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Journal Issue: Children and Divorce Volume 4 Number 1 Spring/Summer 1994

CHILD INDICATORS: Immunization of Young Children
Eugene M. Lewit John Mullahy


Vaccination is the most important medical intervention to prevent disease. Not only are immunized individuals themselves protected from developing a potentially serious illness, but also, if enough of the population is immunized, transmission of the disease in a community may be interrupted.1 This indirect, so-called herd immunity, provides protection even to those who are not themselves immunized. Vaccines have been developed, and more are currently being developed, to protect children and adults from a number of potentially serious diseases. Failure to achieve adequate and timely rates of immunization among young children with available vaccines risks outbreaks of serious diseases with a resulting increase in unnecessary death and disability. Because certain vaccine-preventable diseases (especially measles, pertussis, and Haemophilus influenzae type b infection) can have devastating effects on young children, this Child Indicators article focuses on the immunization status of children 19 to 35 months old (classified as two-year-olds for reporting purposes).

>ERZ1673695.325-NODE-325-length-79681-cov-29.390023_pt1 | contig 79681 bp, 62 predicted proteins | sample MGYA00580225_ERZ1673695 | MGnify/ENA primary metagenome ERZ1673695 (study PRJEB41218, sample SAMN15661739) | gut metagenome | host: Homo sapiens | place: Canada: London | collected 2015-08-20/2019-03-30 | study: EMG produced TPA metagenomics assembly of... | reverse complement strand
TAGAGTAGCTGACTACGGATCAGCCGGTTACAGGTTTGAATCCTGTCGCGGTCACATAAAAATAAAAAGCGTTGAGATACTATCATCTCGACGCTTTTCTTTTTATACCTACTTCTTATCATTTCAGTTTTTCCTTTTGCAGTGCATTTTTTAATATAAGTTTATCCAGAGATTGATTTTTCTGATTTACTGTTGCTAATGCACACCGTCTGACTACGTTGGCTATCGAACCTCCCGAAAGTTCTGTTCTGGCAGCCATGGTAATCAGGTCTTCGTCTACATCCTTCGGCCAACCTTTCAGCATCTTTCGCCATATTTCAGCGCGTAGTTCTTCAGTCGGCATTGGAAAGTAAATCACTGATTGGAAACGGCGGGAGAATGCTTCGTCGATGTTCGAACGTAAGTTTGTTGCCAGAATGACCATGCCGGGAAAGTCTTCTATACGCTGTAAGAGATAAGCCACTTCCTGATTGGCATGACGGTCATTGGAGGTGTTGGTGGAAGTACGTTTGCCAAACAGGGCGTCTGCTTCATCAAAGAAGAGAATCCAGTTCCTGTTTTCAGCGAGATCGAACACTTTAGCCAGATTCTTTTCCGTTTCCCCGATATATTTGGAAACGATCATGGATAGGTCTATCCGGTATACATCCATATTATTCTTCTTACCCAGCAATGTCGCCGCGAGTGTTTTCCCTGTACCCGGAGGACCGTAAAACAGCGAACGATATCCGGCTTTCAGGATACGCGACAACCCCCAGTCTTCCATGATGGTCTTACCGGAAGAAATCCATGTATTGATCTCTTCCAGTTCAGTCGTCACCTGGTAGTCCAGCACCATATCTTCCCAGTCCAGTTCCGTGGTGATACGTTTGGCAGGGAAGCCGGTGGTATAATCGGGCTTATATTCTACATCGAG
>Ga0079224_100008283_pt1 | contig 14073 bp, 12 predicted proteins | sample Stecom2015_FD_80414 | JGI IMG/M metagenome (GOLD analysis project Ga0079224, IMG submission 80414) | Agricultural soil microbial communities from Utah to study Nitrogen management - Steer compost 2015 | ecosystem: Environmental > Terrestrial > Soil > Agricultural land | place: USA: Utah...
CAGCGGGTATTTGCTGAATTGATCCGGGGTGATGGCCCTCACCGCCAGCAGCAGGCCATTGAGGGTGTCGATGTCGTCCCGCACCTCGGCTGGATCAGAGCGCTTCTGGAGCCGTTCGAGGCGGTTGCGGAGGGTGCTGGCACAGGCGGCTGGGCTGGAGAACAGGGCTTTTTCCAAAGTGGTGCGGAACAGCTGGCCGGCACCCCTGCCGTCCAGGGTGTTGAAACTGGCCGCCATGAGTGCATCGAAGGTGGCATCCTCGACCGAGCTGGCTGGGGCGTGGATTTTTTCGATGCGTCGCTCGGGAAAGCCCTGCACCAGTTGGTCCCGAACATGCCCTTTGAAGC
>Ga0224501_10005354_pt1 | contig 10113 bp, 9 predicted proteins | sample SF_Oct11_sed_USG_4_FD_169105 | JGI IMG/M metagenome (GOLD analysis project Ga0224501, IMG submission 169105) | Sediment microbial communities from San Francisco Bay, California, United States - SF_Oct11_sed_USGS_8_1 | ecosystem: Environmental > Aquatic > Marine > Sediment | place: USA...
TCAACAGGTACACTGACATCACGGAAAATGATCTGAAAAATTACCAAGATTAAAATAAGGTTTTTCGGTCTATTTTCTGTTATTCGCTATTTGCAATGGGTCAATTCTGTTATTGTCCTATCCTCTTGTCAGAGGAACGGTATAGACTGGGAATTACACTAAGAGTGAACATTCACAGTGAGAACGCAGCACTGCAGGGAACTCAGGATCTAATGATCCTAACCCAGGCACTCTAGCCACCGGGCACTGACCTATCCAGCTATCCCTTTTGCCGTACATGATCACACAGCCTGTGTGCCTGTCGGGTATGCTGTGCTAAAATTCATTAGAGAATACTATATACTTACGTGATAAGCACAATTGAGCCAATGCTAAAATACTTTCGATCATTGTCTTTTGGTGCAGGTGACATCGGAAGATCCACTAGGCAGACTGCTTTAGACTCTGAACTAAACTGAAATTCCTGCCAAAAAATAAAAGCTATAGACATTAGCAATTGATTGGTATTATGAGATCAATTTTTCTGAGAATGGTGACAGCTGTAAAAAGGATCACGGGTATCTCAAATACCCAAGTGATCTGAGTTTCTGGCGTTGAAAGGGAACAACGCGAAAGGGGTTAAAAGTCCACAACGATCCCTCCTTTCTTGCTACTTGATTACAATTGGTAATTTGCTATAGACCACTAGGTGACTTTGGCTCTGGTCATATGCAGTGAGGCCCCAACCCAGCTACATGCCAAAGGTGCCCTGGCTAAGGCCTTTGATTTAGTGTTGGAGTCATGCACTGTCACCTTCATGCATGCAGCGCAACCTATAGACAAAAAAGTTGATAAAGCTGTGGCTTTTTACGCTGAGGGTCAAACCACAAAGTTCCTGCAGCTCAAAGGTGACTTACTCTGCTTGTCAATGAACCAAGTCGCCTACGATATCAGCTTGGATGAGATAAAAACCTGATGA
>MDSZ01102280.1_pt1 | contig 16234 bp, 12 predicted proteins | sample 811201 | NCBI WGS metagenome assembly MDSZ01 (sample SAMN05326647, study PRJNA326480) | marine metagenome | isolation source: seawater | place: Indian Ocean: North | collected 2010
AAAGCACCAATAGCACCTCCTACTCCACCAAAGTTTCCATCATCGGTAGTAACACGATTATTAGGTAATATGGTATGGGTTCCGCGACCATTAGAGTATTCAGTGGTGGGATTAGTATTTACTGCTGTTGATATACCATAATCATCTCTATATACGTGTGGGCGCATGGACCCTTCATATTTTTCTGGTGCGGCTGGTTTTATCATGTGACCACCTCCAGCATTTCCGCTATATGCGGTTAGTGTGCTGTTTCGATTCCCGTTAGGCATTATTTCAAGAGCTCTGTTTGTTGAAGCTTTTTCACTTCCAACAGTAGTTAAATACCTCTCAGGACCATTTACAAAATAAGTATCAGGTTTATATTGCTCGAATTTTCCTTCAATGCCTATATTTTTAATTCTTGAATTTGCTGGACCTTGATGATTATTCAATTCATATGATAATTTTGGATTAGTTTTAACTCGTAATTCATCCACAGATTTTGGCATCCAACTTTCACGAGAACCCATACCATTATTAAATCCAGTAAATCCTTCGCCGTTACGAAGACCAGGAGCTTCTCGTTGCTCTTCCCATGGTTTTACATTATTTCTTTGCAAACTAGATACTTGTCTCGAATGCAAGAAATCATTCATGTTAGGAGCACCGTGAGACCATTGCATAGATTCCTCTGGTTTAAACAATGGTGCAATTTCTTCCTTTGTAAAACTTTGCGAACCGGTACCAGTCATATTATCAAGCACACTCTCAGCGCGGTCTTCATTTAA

In essence, a vaccine provides a controlled exposure to a disease as a way of priming the body's natural defense against infection. Traditionally, vaccines have consisted of components of disease-causing organisms which have been treated to reduce their virulence.

Frequently, multiple doses of a vaccine are necessary to gradually build up the body's defenses against future infection while minimizing the possibility of adverse effects from the vaccine itself. Also, as immunity may wane with the passage of time, so-called booster doses of the vaccine may be necessary to sustain protection.

To date, vaccines have been developed to protect young children from a number of infectious diseases including, but not limited to, diphtheria, tetanus, and pertussis or whooping cough (DTP vaccine); measles, mumps, and rubella or German measles (MMR vaccine); polio (OPV); hepatitis B (HBV vaccine); and Haemophilus influenzae type b (Hib vaccine).2 Recommendations for use of a vaccine depend on balancing the benefits and risks of vaccination with the risks of disease. Recommendations must be reassessed periodically. For example, children are no longer vaccinated against smallpox because smallpox was eradicated by the late 1970s.3